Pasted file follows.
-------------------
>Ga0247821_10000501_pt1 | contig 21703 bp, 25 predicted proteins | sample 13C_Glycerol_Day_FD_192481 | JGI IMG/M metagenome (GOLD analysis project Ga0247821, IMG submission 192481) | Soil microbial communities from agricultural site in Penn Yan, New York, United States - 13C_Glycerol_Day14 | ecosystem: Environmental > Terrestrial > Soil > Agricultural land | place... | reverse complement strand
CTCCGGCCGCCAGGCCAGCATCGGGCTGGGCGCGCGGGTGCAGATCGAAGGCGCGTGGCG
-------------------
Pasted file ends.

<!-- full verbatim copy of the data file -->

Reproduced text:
>Ga0247821_10000501_pt1 | contig 21703 bp, 25 predicted proteins | sample 13C_Glycerol_Day_FD_192481 | JGI IMG/M metagenome (GOLD analysis project Ga0247821, IMG submission 192481) | Soil microbial communities from agricultural site in Penn Yan, New York, United States - 13C_Glycerol_Day14 | ecosystem: Environmental > Terrestrial > Soil > Agricultural land | place... | reverse complement strand
CTCCGGCCGCCAGGCCAGCATCGGGCTGGGCGCGCGGGTGCAGATCGAAGGCGCGTGGCG